Chagas disease is caused by the parasite Trypanosoma cruzi and is an important cause of morbidity and mortality in areas of Latin America where Chagas disease is endemic and among infected individuals who have migrated to nonendemic areas of North America and Europe. There are many diagnostic tests that are employed in the serological diagnosis of this infection. In this issue of the Journal of Clinical Microbiology, Bautista-López et al. provide characterization of excretory vesicles (EVs) from Vero cells infected with T. cruzi and provide data on the EVs produced by trypomastigotes and amastigotes (N. L. Bautista-López et al., J Clin Microbiol 55:744-758, 2017, https://doi.org/10.1128/JCM.01649-16). Their proteomic study defines potential targets to evaluate for improved diagnostic tests, effects on host cell biology that contribute to the pathogenesis of infection, and vaccine candidates. If any of the EV-Associated proteins identified were to be correlated to cure of infection, this would be a major advance.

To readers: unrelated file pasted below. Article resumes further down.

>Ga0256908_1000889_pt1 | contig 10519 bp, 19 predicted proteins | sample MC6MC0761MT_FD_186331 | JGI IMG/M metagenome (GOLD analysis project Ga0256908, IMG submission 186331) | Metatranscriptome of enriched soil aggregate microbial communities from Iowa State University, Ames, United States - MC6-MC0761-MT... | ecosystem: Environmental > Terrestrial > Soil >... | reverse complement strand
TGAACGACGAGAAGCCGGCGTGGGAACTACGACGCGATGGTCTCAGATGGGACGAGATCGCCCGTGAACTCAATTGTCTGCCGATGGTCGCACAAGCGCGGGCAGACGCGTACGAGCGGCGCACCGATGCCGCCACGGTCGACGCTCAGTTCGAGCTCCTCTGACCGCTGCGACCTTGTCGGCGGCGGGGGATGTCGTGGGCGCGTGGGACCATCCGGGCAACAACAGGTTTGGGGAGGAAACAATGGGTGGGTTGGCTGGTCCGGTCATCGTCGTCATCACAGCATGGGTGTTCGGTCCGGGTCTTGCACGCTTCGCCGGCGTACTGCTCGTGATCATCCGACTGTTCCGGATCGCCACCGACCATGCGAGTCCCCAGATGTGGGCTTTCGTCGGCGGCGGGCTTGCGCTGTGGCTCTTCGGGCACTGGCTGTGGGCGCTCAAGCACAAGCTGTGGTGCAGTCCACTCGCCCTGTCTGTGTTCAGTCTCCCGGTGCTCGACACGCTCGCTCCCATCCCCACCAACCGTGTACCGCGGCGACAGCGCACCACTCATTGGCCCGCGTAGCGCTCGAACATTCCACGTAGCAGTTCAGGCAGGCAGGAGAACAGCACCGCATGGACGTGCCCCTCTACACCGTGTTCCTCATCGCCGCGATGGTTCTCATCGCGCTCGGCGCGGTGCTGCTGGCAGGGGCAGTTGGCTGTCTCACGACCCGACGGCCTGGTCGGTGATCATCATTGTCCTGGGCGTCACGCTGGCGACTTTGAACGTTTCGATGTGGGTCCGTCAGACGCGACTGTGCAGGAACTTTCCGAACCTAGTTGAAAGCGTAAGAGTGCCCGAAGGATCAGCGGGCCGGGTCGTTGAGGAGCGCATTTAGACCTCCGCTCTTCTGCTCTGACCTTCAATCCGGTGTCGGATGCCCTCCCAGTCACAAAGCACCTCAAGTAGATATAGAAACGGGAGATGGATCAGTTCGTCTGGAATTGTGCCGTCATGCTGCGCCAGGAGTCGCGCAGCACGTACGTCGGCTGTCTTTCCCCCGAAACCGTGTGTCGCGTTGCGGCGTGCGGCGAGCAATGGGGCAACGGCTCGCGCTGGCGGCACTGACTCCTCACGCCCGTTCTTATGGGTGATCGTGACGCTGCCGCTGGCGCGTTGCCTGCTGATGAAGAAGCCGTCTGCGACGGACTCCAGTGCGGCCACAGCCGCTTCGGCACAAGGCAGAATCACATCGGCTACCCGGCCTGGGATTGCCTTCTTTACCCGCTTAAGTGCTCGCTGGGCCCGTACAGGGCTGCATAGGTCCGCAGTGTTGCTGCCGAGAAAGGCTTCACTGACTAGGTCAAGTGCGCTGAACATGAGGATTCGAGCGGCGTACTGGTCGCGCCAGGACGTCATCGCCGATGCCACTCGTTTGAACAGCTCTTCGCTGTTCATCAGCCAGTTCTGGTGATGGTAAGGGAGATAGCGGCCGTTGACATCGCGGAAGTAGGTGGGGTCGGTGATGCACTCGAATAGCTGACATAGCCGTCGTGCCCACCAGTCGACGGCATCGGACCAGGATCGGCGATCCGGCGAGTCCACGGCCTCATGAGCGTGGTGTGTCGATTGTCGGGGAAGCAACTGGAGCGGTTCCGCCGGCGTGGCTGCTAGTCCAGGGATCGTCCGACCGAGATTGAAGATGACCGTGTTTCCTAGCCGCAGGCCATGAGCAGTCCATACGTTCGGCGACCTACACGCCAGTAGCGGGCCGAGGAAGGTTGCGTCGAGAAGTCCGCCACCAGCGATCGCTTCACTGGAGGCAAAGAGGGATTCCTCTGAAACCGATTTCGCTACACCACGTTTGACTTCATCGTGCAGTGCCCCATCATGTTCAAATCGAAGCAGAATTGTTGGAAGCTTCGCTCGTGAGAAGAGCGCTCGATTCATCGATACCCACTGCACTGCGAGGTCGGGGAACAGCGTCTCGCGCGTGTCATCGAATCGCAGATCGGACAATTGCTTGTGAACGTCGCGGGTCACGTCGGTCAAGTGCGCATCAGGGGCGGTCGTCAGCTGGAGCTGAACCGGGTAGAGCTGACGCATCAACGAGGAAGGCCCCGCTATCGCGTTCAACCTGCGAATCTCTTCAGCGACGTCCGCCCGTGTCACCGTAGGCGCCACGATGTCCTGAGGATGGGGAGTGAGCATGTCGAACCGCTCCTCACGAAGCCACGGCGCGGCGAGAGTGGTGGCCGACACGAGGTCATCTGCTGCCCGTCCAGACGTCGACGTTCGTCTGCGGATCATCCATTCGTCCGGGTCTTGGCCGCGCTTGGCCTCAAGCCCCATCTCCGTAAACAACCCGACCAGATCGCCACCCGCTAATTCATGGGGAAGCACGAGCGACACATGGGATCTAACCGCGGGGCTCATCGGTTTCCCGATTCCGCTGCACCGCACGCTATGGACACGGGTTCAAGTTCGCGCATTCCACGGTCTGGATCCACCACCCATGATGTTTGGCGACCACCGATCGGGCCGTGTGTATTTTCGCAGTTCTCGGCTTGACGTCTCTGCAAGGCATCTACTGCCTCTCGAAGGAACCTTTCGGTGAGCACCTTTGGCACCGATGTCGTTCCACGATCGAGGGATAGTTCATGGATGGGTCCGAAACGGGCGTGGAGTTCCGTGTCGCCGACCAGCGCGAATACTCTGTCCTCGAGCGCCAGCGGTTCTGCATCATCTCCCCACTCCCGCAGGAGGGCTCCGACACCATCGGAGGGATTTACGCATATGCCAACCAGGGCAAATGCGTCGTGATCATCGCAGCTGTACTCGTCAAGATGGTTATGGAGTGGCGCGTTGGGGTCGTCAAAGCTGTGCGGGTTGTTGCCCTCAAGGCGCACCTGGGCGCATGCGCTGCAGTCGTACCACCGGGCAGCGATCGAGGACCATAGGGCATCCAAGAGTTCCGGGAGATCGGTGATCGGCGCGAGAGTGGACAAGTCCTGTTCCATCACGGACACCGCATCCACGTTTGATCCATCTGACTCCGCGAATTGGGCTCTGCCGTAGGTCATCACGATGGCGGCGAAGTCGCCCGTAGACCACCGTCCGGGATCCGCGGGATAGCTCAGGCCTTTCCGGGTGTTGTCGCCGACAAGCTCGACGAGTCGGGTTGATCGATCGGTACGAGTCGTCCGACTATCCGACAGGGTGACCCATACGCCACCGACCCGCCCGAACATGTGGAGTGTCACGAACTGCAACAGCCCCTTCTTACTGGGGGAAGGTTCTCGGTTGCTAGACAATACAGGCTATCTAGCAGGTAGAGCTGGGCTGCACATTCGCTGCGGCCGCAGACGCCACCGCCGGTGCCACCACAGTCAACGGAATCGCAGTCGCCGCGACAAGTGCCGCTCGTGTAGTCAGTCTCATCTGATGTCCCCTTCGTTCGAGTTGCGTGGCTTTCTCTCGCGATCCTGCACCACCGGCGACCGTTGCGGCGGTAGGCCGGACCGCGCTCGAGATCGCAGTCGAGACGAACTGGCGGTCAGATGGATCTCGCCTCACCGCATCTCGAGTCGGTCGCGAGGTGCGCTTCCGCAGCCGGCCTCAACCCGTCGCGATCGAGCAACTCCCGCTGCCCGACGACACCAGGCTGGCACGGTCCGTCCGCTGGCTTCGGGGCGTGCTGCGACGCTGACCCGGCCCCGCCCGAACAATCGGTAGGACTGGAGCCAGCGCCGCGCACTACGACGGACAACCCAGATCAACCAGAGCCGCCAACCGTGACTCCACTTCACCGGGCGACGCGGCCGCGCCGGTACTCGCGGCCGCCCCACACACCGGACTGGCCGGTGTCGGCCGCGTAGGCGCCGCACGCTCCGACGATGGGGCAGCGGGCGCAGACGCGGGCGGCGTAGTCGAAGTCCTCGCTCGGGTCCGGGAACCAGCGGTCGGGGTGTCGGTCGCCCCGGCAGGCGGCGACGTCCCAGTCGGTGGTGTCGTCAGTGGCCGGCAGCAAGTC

ASJC Scopus subject areas
- Microbiology (medical)